It's your first day of school! All of the work and preparation over the summer is now culminating into this, the first time of the year that you are teaching. The question is, what to do? While it is fun to plan for activities, lessons, and the curriculum the first day of school can be something of an enigma. When I was preparing for my very first day of school I wasn't sure what I wanted to do. Should I just go over the syllabus and then play some ice breakers? Maybe I should just jump in with the material? The first day of school can be different for everyone and still work in all of its permutations. Despite that there are a multitude of permutations available for this time, there are a couple of things to consider.

The first thing I consider is what the students might be looking for. This first day is something like a faq page for a website. Students want to know what they will be learning, how hard the class is, what type of assignments they will be doing, what is acceptable behavior in the classroom, how is grading done, and much more. Because of this, I would recommend that whether you decide to go over your syllabus or not, that you take some time during the first day to review some of these aspects of your classroom. This way you lay the foundation for the rest of the year.

The second thing I consider is what I want the class to run and look like for the following year. Because the students use the first class as a judgement of how the daily routine will be, it's important to review your common procedures such as how to enter the classroom, the end of class, how you hand out papers, how students look for help, how you quiet the class, and so on. Even having a practice run or two can help. Another aspect of this I find useful is to consider some of the main formations of activities that I am planning to use during the year and try and implement it during the first class. This means if you have a lot of group work, try to have a small group work activity to expose the students to. If you practice a lot with the jigsaw method, then use it for a short time period during your class. For my first day I begin and end every class with a do now and a question to go so on my first day of class, I had a do now which was to locate their seats and a question to go which was to ask students why they were taking physics as their choice for science.

The last thing that I consider is what is the pool of knowledge that the students are coming to class with. This student brought knowledge to the classroom can affect how they answer questions, approach problems, and more throughout the year. To do this you can do several things such as an assessment, questionnaire, activity and more. This past year in my physics classes I had a math assessment the first day for the first part of the period to see at what level of math they were as because of the math needed for physics problems in the classes I teach. Having looked them over, I'm now more prepared to know which parts of the math might need more guidance and which parts students already know and just need guiding through.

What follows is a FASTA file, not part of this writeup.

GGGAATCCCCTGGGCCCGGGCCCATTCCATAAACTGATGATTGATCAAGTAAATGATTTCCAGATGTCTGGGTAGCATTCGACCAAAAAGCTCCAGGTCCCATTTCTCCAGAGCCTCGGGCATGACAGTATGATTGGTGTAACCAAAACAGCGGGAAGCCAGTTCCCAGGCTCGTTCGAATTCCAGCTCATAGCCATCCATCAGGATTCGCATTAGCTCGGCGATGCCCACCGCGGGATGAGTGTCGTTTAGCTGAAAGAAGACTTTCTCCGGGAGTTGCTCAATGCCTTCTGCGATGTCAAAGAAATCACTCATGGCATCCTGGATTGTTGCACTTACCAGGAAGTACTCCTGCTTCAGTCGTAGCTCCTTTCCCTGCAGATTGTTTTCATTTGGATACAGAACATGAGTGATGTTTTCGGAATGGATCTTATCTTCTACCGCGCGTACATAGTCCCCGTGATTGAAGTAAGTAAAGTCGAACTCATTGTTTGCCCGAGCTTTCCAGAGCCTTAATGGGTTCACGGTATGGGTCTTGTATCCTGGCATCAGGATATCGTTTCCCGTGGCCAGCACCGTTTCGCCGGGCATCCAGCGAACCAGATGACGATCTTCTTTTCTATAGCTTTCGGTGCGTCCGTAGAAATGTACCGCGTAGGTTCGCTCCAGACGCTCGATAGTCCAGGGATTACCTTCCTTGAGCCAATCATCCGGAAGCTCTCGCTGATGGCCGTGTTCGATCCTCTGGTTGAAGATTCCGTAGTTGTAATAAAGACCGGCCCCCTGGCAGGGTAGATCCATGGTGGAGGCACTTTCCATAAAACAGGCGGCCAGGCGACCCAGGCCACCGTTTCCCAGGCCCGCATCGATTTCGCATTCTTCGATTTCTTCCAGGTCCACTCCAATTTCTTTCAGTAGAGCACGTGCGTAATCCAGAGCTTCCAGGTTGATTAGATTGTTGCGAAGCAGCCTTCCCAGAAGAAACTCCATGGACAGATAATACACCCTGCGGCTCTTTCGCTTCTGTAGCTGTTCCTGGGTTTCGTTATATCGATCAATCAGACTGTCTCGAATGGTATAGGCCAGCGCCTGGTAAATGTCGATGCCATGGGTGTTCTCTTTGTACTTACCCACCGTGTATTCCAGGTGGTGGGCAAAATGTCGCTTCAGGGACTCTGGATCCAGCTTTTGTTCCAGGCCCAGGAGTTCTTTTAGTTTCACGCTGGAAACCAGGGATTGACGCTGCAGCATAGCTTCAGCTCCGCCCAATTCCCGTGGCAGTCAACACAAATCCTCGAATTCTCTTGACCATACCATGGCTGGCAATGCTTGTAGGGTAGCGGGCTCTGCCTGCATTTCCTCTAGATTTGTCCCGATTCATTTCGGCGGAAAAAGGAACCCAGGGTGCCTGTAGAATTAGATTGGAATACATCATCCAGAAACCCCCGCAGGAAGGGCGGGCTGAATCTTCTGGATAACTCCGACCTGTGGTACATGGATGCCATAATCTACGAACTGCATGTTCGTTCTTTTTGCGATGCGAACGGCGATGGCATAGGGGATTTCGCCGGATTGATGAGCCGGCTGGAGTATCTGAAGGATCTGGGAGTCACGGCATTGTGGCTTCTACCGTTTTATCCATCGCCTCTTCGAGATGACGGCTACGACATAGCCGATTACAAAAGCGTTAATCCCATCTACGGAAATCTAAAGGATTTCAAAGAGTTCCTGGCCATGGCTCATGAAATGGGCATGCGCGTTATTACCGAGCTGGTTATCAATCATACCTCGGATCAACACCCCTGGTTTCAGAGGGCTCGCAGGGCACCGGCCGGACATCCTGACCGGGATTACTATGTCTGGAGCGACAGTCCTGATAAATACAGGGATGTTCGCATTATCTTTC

After the first day where you learn so much from and about the students, it's time to jump into the daily routine of the classroom. Between day one and the first unit from the curriculum, some teachers insert a review of previous years and units for students as a Unit 0 for students. During my first year of teaching, that is exactly what I did. However, this year I am trying something different. This is because while a review is useful for students, it can also be stagnant and boring to them, even with fun activities because as the student views it, they already know the information. Therefore, I have jumped right into my first unit without any review unit. Instead, I am taking the approach of reviewing information as needed at the time that it is needed. Therefore, on the second day of class when we did an average speed lab for physics class, after the lab during data analysis time, we took time in the class to review how we can calculate average speed as well as how to organize data, what graphs and tables are appropriate, and what uncertainty in measurements were. The students were very receptive to the information and were more vested in the review as it applied to their current activity. While this may not work for every class, this is something that should be considered for the first days of school, to have a review unit or not.

Finally, for the first days of school it is important to take the time to reinforce your syllabus and acclimate your students to your classroom. This means practicing how to hand in assignments, go to the restroom, how to silence the room, and making sure to equally reinforce these items. It can be hard during the first few days as everyone becoumes aquainted, learns the routines, and more but taking the time now means that later on in the year the students will be following the routine and less issues will spring up in the future. While the first days of school are some of the most important, make sure to keep calm and have fun.